• Suggested elements of a Risk Management Policy Statement.

Session Three (March 9, 2017): Liability-Driven Investing and Other Types of Pension Risk Transfer Strategies

Session Three examines the reasons why the number of pension restructuring deals is on the rise, especially in the United States and the United Kingdom, and the type of transactions being done. Topics to be discussed include the following:

  • Nature of the pension risk transfer market and various approaches being utilized;
  • Regulatory considerations for fiduciaries in selecting an annuity provider;
  • Action steps associated with implementing a pension risk transfer; and
  • Case study lessons learned.

Session Four (March 16, 2017): Service Provider Due Diligence

Session Four looks at the growth in the Outsourced Chief Investment Officer (“OCIO”) and Fiduciary Management markets and explains service provider risk. Topics to be discussed include the following:

  • Fiduciary considerations of delegating investment responsibilities to third parties;
  • Risk mitigation practices for selecting and monitoring vendors such as asset managers and advisors;
  • Types of lawsuits that allege fiduciary breach on the part of third parties and related regulatory imperatives; and
  • Identifying warning signs of possible vendor fraud.

Fee: Fee includes access to all four live sessions (75 minutes each), access to the recorded session for 60 days, and digital program materials.

  • Sustaining Members: $355.00
  • Contributing Members: $395.00
  • Free/Non-Members: $465.00

Registration: You may register for this course by clicking on Register at the bottom of the page. For questions regarding registration please contact PRMIA at training@prmia.org.

Cancellation: A refund (less a 15% administration fee) will be made if formal notice of cancelation is received at least 48-hours prior to the date of the first session. We regret that no refunds will be made after that date. Substitutions may be made at no extra charge.

Important Notice: All courses are subject to demand. PRMIA reserves the right to cancel or postpone courses at short notice at no loss or liability where, in its absolute discretion, it deems this necessary. PRMIA reserves the right to changes or cancel the program. PRMIA will issue 100% of registration refund should cancelation be necessary.

CPE Credits: This webinar series qualifies for 6 CPE credits subject to certain rules about required attendance. Email webinars@prmia.org for more information about obtaining continuing education credits.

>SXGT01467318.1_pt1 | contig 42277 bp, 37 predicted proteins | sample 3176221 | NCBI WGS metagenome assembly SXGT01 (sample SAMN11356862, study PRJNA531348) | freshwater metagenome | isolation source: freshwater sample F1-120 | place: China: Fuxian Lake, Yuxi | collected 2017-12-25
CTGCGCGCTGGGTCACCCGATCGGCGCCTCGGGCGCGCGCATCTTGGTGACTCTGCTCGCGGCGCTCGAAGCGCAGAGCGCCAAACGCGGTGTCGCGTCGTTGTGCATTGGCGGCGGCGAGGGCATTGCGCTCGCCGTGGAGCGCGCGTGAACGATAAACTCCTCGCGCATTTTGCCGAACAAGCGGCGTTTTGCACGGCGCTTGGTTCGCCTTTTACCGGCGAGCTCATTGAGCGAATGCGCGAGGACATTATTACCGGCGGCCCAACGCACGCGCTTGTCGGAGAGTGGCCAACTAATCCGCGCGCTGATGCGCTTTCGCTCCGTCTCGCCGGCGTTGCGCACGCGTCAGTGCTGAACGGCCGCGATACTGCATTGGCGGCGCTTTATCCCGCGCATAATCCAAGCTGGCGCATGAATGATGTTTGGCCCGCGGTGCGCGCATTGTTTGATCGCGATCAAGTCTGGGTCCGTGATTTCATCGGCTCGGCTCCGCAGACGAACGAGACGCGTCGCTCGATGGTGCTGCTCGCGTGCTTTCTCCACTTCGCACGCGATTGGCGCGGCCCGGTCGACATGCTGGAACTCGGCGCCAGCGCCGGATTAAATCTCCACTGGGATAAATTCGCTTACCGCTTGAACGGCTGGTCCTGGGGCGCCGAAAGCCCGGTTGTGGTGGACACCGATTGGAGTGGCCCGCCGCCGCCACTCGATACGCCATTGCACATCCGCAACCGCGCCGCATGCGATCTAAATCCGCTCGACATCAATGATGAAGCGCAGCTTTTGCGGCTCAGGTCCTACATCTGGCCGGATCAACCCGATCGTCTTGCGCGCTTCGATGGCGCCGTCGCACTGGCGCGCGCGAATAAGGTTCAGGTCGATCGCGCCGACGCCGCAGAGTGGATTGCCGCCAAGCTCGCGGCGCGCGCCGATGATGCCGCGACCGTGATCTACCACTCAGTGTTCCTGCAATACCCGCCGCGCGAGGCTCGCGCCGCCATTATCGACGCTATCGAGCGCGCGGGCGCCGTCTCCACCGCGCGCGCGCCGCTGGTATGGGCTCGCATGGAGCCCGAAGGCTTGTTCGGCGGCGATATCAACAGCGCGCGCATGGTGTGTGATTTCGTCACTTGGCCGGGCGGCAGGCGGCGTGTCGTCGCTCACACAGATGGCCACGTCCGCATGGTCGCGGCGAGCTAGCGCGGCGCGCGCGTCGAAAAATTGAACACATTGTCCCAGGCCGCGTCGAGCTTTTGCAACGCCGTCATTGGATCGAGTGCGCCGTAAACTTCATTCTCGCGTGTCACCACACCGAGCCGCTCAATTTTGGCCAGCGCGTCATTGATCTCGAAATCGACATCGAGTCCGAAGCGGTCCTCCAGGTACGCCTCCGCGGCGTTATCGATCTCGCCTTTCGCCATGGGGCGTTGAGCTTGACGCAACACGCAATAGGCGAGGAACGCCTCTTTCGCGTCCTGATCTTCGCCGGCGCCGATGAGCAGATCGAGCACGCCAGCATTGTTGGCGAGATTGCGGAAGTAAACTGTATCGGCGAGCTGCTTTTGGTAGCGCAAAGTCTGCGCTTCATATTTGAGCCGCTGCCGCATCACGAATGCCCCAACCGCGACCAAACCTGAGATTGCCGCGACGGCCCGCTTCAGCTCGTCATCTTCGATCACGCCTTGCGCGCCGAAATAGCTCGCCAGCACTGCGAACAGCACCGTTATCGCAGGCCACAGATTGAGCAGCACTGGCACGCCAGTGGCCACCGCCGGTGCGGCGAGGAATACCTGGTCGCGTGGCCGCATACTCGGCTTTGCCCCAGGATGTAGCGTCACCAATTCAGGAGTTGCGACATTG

About the Presenter:

Dr. Susan Mangiero is a forensic economist, researcher and author. With a background in finance, modeling and investment risk governance, Susan has served as an expert on numerous civil, criminal and regulatory enforcement actions involving corporate retirement plans, government retirement plans, hedge funds, private equity funds, foundations and high net worth individuals. She has been engaged by various financial service organizations to provide business intelligence insights about what institutional investors want from their vendors. As founder of an educational start-up company, Susan raised capital from outside investors, created a fiduciary-focused content library and developed a governance curriculum for institutional investors and their advisors. Prior to her doctoral studies, Susan worked at multiple bank trading desks in the areas of fixed income, foreign exchange, interest and currency swaps, financial futures, listed options and over-the-counter options.

Susan Mangiero is a managing director with Fiduciary Leadership, LLC. She is a CFA® charterholder, Professional Risk Manager™, certified Financial Risk Manager®, Accredited Investment Fiduciary Analyst®, Certified Fraud Examiner and Professional Plan Consultant™. Her award-winning blog, Pension Risk Matters®, includes nearly 1,000 essays about investment risk governance and has well over a million views. She is the creator and primary contributor to a second blog about investment compliance at www.goodriskgovernancepays.com. Susan is the author of Risk Management for Pensions, Endowments and Foundations. Her articles have appeared in multiple publications such as RISK Magazine, Bloomberg BNA Pension & Benefits Daily, Corporate Counsel, American Bankruptcy Institute Journal, Mergers & Acquisitions, Business Valuation Update, CFO Magazine and the Journal of Corporate Treasury Management.

Susan has testified before the ERISA Advisory Council and a joint meeting of the Organisation for Economic Co-operation and Development (“OECD”) and the International Organisation of Pension Supervisors (“IOPS”). She lectured at the Harvard Law School and addressed groups such as the American Institute of CPAs (“AICPA”) – Employee Benefits Section, Financial Executives International, and the National Association of Corporate Directors. She can be reached at contact@fiduciaryleadership.com or followed on Twitter @SusanMangiero.
 

Kudos to Chris Carosa for his continued efforts as publisher of Fiduciary News. I share his mission to educate and provide independent insights. That is why I was delighted to be one of the contributors to his recent article, "These Five Developments Dramatically Changed the Retirement Fiduciary World in 2016."